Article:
3.     Personalized autographs command less value than non-personalized autographs.  A personalized autograph is less valuable when it comes time to resell the item.  A baseball signed by Mickey Mantle personalized to “Bart Smithers” might carry a very high sentimental value to you because you met Mr. Mantle and he signed it for you.  To meet an athlete in person, let alone a guy in the Hall of Fame like Mickey Mantle is an experience you will never forget.  This is a memory that you will share with your friends and grandchildren forever.  I have had the opportunity to meet a lot of professional athletes and each one has a different story.  However, unless you can find another Bart Smithers who wants to buy this ball, you might find it hard to resell it.  Mr. John Smith doesn’t want to have a Bart Smithers signed baseball.  If Mr. Mantle would have just signed his name on the sweet spot, your baseball would command a higher resale value.  Nobody wants to display an autographed baseball on their bookshelf or fireplace that doesn’t have their name on it.  When Mr. John Smith decides to resell the baseball at a later date, he will have the same problem as you had.  People deduct value because of the personalization.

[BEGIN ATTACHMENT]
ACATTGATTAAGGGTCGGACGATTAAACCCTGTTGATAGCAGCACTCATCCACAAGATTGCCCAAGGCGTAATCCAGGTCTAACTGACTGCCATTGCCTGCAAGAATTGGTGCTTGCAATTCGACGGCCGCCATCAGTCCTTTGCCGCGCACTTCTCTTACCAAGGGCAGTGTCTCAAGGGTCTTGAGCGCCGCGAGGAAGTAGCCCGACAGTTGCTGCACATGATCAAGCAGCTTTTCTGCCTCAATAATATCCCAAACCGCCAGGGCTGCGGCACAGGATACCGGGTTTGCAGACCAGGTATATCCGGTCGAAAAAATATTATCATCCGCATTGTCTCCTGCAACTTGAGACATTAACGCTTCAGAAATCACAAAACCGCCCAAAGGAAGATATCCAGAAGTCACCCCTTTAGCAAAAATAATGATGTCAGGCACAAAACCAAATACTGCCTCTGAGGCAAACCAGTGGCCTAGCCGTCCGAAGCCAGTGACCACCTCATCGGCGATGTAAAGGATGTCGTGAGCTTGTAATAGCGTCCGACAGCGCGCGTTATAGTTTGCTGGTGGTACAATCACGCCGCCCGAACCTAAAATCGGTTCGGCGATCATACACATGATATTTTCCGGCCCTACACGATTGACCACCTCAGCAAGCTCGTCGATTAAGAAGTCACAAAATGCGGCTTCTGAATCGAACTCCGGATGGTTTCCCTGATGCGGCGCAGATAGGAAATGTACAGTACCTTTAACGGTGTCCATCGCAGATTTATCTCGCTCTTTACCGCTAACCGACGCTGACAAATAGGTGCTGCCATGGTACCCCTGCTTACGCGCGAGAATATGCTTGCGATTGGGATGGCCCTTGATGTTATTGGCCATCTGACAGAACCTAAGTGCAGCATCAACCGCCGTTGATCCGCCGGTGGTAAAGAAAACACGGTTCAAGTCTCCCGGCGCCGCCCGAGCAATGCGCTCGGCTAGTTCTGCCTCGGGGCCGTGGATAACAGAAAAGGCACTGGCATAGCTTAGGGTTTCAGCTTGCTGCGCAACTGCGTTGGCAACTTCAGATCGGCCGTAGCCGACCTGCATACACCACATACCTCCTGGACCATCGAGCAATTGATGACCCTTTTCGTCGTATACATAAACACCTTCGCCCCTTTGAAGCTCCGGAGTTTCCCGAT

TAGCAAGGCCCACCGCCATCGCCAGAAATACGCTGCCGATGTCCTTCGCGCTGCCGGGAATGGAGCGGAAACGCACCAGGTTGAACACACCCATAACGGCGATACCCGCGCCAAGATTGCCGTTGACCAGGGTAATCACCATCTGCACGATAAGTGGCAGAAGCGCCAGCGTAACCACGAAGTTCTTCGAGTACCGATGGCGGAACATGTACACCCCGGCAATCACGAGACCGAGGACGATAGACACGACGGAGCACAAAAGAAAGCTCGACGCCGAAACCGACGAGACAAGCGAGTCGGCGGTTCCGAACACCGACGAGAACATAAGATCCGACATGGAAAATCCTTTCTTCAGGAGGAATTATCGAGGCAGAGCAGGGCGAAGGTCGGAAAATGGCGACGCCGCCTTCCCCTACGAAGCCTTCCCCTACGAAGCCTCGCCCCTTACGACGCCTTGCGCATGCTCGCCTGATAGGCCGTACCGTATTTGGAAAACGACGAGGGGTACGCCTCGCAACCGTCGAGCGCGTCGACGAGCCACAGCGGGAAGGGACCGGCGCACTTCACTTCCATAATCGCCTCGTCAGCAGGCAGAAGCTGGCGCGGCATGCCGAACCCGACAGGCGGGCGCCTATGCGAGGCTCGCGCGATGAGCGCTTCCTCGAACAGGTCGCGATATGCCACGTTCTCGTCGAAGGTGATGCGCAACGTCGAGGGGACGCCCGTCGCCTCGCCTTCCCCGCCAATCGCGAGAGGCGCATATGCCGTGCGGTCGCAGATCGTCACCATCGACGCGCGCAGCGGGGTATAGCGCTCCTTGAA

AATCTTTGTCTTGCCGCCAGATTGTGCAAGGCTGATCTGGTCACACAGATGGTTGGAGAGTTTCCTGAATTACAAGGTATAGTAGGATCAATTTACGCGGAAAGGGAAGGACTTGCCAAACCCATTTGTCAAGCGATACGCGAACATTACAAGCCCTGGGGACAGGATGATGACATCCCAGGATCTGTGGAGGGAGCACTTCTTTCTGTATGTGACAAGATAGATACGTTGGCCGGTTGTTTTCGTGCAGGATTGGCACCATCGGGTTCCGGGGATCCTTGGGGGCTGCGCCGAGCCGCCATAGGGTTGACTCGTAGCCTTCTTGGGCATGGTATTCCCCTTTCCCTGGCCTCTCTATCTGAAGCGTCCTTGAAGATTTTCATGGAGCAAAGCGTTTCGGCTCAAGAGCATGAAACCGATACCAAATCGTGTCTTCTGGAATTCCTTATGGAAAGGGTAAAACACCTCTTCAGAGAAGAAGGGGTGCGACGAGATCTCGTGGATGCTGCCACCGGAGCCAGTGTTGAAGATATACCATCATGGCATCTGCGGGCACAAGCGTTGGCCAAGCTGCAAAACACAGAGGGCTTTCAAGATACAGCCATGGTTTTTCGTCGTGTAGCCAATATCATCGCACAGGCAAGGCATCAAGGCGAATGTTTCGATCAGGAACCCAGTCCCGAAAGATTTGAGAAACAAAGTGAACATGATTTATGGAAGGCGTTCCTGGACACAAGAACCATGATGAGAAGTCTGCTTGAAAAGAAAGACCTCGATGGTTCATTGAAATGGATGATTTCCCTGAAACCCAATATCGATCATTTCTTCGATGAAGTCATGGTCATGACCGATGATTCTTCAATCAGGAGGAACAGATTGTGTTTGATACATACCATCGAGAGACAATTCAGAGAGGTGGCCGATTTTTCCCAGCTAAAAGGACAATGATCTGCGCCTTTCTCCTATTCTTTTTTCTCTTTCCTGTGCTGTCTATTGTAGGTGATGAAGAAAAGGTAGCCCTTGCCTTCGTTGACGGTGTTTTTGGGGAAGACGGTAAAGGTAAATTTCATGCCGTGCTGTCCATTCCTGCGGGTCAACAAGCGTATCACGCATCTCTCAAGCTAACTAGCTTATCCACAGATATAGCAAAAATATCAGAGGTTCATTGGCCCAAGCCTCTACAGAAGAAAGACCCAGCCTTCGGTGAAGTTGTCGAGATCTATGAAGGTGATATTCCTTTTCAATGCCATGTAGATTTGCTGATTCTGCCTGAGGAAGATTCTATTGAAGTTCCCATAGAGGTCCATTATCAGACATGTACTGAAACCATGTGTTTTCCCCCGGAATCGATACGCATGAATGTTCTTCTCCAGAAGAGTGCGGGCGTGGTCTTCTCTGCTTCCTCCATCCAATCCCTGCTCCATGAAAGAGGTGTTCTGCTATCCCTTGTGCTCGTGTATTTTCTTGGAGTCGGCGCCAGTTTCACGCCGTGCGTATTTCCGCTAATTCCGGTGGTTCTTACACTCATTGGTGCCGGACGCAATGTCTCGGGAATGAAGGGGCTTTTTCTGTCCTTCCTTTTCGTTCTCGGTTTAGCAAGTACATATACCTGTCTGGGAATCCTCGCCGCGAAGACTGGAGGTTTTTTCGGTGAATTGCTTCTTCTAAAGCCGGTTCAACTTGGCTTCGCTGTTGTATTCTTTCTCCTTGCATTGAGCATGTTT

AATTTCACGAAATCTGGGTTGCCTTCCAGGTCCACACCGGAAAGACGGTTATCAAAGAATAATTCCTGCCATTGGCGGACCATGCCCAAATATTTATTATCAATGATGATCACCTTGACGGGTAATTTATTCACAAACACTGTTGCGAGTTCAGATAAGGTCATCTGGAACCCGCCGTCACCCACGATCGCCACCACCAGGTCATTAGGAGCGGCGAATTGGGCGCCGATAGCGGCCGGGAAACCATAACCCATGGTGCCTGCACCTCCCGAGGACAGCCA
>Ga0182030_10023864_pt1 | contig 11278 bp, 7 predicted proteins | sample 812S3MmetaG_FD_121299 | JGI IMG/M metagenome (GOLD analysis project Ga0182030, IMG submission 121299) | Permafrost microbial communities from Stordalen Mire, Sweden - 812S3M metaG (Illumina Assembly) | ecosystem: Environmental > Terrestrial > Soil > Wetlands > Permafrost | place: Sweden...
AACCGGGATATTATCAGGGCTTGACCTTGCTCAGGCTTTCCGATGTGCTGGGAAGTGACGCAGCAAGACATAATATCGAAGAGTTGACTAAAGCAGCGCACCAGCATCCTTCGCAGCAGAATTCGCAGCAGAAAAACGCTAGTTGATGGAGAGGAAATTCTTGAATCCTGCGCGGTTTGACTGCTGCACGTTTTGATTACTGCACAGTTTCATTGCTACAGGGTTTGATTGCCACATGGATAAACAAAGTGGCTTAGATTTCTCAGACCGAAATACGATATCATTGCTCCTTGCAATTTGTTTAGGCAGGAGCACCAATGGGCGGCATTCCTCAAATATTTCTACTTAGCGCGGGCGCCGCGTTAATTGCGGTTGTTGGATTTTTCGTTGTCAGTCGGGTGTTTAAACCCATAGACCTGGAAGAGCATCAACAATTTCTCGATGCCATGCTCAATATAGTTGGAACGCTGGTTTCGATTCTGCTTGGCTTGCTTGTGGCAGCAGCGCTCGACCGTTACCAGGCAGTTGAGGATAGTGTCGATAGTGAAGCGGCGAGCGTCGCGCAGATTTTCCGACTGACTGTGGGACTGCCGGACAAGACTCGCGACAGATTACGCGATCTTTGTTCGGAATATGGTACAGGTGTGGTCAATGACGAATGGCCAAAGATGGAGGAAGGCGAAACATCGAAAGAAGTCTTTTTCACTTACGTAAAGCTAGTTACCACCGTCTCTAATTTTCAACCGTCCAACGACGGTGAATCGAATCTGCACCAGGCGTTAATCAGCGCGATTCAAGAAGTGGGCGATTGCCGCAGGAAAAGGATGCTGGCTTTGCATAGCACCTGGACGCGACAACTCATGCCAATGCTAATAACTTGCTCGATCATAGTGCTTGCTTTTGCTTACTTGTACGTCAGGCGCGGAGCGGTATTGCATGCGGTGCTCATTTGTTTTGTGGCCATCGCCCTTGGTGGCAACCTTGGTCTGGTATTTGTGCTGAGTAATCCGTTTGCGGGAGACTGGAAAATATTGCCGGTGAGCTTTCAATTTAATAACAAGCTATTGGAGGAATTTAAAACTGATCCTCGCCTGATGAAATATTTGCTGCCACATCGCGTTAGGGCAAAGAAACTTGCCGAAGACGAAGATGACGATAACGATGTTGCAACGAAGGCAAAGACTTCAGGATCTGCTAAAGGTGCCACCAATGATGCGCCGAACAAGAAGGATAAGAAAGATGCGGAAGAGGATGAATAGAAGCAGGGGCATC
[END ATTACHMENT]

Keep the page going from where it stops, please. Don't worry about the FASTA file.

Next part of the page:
4.     Your signed Babe Ruth baseball has 6 other signatures on it.  Babe Ruth is one of the greatest signatures to obtain.  Everybody would like to have a Babe Ruth autograph.  However, most of them do not want a Babe Ruth autograph with several other autographs on the same baseball.  Some people might think that the baseball should be worth more because it has more signatures.  This is false.  There is not much demand for this type of item.  Therefore, your item will still sell, but for a much lower price.